• The generality of the widgets may be limited.
  • Documentation may be wanting.

So for users who have a tkinter widget that they want to use, I have implemented the Custom widget which can be placed, sized, saved in the generated tcl file, etc., while the tkinter implementation is added by the user to the support module. Again, any configuration properties are not available to within PAGE but may be user-manipulated in the support module. Further you can use only one custom widget type per GUI window but you can have several instances of it.

One of the important features of the ttk widgets is the ability to generate and modify themes. Unfortunately, PAGE provides only rudimentary facilities for manipulating themes. See a later section on Styles and Themes.

As conceived Visual Tcl will save executable Tcl files which can be opened from the file menu or specified as arguments. PAGE is trying to generate Python code so the resulting Tcl/Tk design files are not executable but they definitely can be saved and loaded into PAGE for rework and backtracking to a previous state.

Knowing that I should have tested more, written more, and included more widgets and more examples, I apologize. If you come across bugs or have comments please let me know and I will fix it if I can. I can be reached at [don {dot} rozenberg {at} gmail {dot} com]. Please report problems and suggestions to me, it is the best way to help PAGE to be as good as it can be. I have mainly developed PAGE on LINUX but I have done some testing of PAGE on Windows XP and on a Mac.

While it seems prudent to advise users to keep it simple, take a look at examples/ where I have paned windows nested inside pane windows and a notebook nested inside a nested paned window.

For release 4.0, I spent about two months working with the “Theme” part of ttk and have had only partial success. I now believe that the “Theme” part of ttk is really a very poor piece of software at all levels - concept, implementation, and especially documentation. My guess is if it had been well documented it would have been recognized by even the author as junk. I find it hard to believe that the people who control Tcl/Tk allowed it in the code base. I continue to support ttk because of the paned window, notebook, and treeview widgets.

With release 4.2, I have addressed the problem of rework, hopefully, allowing easy tweaking of the GUI without jeopardizing custom coded support functionality. See Rework.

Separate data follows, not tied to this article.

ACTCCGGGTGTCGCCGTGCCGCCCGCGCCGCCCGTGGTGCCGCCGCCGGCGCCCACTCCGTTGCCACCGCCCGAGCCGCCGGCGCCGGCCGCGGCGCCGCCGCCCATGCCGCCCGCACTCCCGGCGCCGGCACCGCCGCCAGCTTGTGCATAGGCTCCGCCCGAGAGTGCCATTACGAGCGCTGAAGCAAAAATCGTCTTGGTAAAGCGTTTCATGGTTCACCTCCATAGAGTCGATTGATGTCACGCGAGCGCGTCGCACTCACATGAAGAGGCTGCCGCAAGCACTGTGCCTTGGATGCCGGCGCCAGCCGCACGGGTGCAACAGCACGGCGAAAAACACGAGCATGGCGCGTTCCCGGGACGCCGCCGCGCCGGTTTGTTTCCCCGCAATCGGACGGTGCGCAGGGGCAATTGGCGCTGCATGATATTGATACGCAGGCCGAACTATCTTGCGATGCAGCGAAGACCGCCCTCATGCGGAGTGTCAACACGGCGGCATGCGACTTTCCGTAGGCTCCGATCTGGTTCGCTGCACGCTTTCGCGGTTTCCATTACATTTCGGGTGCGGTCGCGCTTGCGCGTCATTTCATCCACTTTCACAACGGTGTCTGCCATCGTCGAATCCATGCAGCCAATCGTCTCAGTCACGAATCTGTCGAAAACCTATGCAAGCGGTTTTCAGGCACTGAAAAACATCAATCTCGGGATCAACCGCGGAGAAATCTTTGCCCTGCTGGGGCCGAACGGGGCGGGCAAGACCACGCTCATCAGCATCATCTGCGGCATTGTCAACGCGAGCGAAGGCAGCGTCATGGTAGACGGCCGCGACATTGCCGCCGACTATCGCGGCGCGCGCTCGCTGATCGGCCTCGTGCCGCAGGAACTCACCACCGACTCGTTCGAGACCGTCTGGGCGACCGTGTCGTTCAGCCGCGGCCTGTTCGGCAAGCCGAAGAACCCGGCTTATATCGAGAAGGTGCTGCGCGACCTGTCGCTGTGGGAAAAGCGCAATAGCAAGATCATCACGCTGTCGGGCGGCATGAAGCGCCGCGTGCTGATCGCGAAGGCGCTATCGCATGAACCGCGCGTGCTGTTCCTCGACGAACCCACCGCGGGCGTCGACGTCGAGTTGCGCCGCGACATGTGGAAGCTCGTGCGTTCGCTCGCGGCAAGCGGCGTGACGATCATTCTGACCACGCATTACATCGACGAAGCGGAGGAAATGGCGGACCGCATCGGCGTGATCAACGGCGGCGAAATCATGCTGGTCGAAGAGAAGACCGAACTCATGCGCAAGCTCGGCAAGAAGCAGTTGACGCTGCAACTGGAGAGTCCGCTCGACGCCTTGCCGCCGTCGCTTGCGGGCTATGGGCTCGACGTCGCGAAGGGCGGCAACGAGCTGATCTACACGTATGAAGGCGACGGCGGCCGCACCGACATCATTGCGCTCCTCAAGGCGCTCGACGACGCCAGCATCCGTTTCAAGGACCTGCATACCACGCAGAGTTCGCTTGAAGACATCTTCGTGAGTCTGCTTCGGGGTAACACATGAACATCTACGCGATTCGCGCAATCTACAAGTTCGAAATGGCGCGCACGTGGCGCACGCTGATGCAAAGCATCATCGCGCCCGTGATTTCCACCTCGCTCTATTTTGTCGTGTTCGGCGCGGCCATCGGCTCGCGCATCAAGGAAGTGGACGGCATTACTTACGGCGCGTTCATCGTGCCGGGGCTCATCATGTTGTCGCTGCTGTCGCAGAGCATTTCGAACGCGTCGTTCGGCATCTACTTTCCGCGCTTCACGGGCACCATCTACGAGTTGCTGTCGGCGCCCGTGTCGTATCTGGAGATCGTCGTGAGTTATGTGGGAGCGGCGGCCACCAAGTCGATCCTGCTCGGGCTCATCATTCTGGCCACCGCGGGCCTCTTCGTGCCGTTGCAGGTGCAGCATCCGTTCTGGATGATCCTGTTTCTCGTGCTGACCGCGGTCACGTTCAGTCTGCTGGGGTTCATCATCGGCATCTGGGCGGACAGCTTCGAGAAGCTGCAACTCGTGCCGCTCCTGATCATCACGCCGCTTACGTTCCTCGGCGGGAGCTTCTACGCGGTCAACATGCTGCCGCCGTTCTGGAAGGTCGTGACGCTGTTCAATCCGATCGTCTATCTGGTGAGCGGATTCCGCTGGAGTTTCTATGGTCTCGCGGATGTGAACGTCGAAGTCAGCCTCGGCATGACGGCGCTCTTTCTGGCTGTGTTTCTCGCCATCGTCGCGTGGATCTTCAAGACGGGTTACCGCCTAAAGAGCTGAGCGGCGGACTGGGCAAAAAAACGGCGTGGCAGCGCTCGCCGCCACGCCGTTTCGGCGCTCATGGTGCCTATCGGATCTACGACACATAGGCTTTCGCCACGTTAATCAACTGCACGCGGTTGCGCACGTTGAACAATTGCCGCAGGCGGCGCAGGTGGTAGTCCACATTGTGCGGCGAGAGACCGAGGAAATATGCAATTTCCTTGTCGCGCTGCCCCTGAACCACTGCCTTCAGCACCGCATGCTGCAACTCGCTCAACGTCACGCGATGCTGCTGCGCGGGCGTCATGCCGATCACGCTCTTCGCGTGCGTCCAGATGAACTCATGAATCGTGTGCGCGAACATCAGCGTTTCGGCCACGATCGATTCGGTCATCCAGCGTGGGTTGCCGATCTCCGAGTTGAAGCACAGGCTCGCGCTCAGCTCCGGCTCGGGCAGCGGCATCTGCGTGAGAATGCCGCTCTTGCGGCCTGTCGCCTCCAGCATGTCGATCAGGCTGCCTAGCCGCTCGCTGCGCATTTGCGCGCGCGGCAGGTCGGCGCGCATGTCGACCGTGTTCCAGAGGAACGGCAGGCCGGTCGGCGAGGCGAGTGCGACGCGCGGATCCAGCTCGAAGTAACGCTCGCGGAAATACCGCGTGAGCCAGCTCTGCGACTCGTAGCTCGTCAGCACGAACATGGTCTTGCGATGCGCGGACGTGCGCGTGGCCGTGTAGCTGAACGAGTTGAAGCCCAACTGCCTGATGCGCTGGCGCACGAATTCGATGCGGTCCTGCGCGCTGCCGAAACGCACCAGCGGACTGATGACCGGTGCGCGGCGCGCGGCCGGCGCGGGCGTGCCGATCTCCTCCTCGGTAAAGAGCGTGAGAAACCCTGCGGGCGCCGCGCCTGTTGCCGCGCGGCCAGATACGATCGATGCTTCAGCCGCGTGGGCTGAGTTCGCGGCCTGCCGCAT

I am not happy with the menubutton support, I will revisit it in a future release. So far I have not found it to be a useful widget in any of the GUI’s that I have created; I would appreciate comments about that.

PAGE allows one to build an application one GUI window at a time, with release 4.10, I have added Borrow functionality which allows one to copy widget specification from existing projects and paste them in the GUI currently under development. See Borrowing Widgets from Existing Projects.


The required packages for executing PAGE are:

  • PAGE 4.8 or greater - This is the GUI generator. Actually one should be using the latest version. 4.6 or greater.
  • Tcl/Tk 8.6 or greater. - I am using Tcl/Tk 8.6.4. Tcl/Tk is required for executing PAGE. Tcl/Tk is required because PAGE is written in Tcl/Tk.

Even though Python executes the tkinter interface to Tcl/Tk, a full installation of Tcl/Tk is required to run PAGE. Many reported problems, manifested in the message “unable to find wish” with PAGE were resolved with the installation of Tcl/Tk.

The package required for executing the python code generated by PAGE is:

  • Python 2.7 or greater. This version of Python includes the ttk widget set.

One does not have to install Tcl/Tk or PAGE to execute programs containing GUI’s generated by PAGE. All that is necessary is a Python version which includes the ttk widgets.

Since Python 2.6 had its last release scheduled for October 2013, I am now only supporting Python 2.7 which includes Pyttk. I am also recommending the most up-to-date ActiveTcl package. I would recommend that anyone using a package you generate with PAGE be instructed to use Python 2.7 or 3.2 or later.